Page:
May 27, 2009

In Praise of Public Art: An Introduction




By José Maria Sert, 1941



Recently, with the economic downturn and Shepard Fairy in the news because of his guerilla style art, my thoughts have been turned toward the last real depression. While happening a generation ago, there are still many things that came out of the Depression in which we can relish in today. A passion of mine (although by no means something I follow everyday) are great displays of public art. I am not speaking only of the art from the Great Depression and WPA projects that went on, but great demonstrations of it from the largest of corporations and great benefactors to wonderful public works like parks and bridges to beautiful items that adorn public locations.

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Perhaps one should define what public art is, as there can be many interpretations of that idea. My personal definition is: Displays of art in places where the public at large can view them. This excludes in corporate collections (although there are some great ones) and museums. It can be painting, sculpture or designs that are viewed in the round, like a great play. This being said, public art can also be determined by the viewer. So my definition is not what my friends might be.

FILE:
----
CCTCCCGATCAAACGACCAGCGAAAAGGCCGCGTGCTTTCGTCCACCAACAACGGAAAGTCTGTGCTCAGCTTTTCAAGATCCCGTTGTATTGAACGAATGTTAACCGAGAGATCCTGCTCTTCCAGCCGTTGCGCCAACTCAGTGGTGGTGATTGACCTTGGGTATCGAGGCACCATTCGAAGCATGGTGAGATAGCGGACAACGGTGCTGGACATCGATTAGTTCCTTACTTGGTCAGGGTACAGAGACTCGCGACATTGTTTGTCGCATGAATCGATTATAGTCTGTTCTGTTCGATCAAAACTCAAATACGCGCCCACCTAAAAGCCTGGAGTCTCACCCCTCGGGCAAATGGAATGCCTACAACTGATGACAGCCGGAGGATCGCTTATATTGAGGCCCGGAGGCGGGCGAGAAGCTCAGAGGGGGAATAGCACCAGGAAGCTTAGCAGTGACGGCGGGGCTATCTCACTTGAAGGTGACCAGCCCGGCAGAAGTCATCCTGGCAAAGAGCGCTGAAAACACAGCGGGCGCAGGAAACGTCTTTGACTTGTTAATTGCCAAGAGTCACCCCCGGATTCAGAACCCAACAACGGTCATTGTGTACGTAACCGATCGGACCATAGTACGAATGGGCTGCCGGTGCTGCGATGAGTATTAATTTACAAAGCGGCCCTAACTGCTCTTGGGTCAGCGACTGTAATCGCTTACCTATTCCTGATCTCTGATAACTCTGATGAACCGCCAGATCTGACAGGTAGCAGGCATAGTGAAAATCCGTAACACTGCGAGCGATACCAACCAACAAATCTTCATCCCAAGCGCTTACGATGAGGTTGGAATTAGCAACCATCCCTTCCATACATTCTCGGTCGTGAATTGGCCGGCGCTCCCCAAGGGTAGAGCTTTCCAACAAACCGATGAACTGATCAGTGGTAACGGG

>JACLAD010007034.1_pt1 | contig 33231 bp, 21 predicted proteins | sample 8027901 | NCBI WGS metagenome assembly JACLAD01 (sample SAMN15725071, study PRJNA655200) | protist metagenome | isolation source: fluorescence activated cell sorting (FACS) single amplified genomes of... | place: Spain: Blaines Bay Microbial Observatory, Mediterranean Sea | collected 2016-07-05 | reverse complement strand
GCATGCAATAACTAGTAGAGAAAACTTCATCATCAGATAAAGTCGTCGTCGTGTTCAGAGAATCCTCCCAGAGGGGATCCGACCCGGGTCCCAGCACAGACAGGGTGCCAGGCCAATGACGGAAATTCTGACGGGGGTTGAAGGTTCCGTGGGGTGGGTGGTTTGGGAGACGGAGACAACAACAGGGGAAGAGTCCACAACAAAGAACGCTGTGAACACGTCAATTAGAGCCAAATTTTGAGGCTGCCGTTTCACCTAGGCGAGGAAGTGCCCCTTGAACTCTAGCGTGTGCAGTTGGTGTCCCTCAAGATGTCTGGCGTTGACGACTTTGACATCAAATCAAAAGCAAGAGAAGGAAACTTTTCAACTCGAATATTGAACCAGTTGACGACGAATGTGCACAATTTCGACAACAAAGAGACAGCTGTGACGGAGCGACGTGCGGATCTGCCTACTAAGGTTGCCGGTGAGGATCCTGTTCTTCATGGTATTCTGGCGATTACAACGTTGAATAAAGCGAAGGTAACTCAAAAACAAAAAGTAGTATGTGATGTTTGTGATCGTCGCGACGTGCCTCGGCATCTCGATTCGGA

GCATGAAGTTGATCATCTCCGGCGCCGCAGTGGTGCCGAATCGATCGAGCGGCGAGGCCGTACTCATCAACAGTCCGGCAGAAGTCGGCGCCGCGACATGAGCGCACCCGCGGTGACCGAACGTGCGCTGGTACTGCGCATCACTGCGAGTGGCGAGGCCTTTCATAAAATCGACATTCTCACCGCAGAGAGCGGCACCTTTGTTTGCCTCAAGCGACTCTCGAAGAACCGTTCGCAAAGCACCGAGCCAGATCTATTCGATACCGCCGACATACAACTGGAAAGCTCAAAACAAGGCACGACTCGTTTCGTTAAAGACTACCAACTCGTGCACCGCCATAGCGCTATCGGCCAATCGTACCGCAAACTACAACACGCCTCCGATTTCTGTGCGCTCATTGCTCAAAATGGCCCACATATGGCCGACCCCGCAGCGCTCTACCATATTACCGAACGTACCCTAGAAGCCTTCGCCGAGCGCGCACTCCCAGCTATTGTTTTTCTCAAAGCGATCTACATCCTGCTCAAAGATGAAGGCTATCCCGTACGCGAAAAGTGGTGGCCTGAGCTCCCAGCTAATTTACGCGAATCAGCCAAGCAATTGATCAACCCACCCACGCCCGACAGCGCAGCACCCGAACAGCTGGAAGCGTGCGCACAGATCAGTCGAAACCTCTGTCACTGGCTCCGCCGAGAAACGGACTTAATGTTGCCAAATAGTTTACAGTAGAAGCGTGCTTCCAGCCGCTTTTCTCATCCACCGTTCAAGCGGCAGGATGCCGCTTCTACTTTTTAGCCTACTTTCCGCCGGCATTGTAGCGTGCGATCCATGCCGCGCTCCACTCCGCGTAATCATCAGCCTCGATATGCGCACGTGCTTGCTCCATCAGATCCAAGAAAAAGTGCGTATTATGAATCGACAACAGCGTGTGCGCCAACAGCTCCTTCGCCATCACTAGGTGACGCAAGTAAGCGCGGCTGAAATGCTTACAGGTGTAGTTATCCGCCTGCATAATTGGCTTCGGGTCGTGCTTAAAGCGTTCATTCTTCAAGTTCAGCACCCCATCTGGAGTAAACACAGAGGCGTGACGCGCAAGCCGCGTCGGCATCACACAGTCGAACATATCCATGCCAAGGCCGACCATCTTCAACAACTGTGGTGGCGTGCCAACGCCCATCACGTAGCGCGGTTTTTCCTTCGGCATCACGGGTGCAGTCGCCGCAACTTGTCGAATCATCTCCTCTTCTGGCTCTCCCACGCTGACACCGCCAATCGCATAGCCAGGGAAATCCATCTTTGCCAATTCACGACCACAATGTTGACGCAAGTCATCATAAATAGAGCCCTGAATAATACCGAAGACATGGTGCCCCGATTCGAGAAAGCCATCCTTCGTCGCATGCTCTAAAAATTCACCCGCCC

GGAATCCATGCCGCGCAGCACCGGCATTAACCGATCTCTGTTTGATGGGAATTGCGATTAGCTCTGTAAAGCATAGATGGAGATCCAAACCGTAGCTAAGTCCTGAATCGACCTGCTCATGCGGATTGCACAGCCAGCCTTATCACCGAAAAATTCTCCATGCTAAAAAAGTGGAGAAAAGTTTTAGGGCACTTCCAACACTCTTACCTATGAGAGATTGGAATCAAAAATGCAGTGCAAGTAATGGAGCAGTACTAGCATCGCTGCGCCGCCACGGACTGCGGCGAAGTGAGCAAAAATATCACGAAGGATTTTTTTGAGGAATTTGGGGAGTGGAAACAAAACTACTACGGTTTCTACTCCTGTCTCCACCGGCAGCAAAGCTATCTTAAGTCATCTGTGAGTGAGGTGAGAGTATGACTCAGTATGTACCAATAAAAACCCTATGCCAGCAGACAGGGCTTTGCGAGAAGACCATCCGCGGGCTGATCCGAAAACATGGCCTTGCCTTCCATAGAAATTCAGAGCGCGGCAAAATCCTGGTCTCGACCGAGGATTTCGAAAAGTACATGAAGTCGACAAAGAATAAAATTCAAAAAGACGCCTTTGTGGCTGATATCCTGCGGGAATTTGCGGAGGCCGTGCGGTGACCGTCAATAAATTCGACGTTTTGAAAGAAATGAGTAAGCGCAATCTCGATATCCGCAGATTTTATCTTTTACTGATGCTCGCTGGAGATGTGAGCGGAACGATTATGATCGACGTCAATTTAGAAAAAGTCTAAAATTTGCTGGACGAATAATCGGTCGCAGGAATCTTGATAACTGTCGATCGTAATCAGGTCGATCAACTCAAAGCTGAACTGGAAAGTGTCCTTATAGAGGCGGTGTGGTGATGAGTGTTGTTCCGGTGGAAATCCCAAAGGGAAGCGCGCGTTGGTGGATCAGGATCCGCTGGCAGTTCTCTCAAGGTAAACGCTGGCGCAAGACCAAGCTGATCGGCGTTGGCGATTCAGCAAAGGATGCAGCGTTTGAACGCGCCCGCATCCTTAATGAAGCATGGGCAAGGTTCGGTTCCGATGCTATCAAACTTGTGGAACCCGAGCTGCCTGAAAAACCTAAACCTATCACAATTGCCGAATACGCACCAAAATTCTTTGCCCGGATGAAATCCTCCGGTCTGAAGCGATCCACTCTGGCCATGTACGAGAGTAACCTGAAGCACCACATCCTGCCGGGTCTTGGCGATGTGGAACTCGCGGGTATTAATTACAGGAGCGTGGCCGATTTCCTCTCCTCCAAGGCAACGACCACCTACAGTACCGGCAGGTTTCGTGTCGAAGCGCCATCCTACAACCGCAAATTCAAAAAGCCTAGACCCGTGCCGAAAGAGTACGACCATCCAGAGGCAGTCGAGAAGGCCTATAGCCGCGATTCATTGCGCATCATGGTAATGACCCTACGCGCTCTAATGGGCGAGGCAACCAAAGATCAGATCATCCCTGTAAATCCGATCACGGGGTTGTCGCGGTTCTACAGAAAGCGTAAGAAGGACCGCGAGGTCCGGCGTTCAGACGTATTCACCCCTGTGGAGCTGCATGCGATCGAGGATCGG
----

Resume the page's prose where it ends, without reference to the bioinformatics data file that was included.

In the coming weeks I am going to address public art that is, mostly but not all, in New York City (The only reason for this is, this is where I am and will be in the coming weeks). As I travel I will also attempt to do posts from other areas in the US and around the world. I would also like to hear from you, as I am by no means an authority on such things.



Part 2: Rockefeller Center Sculpture and Art







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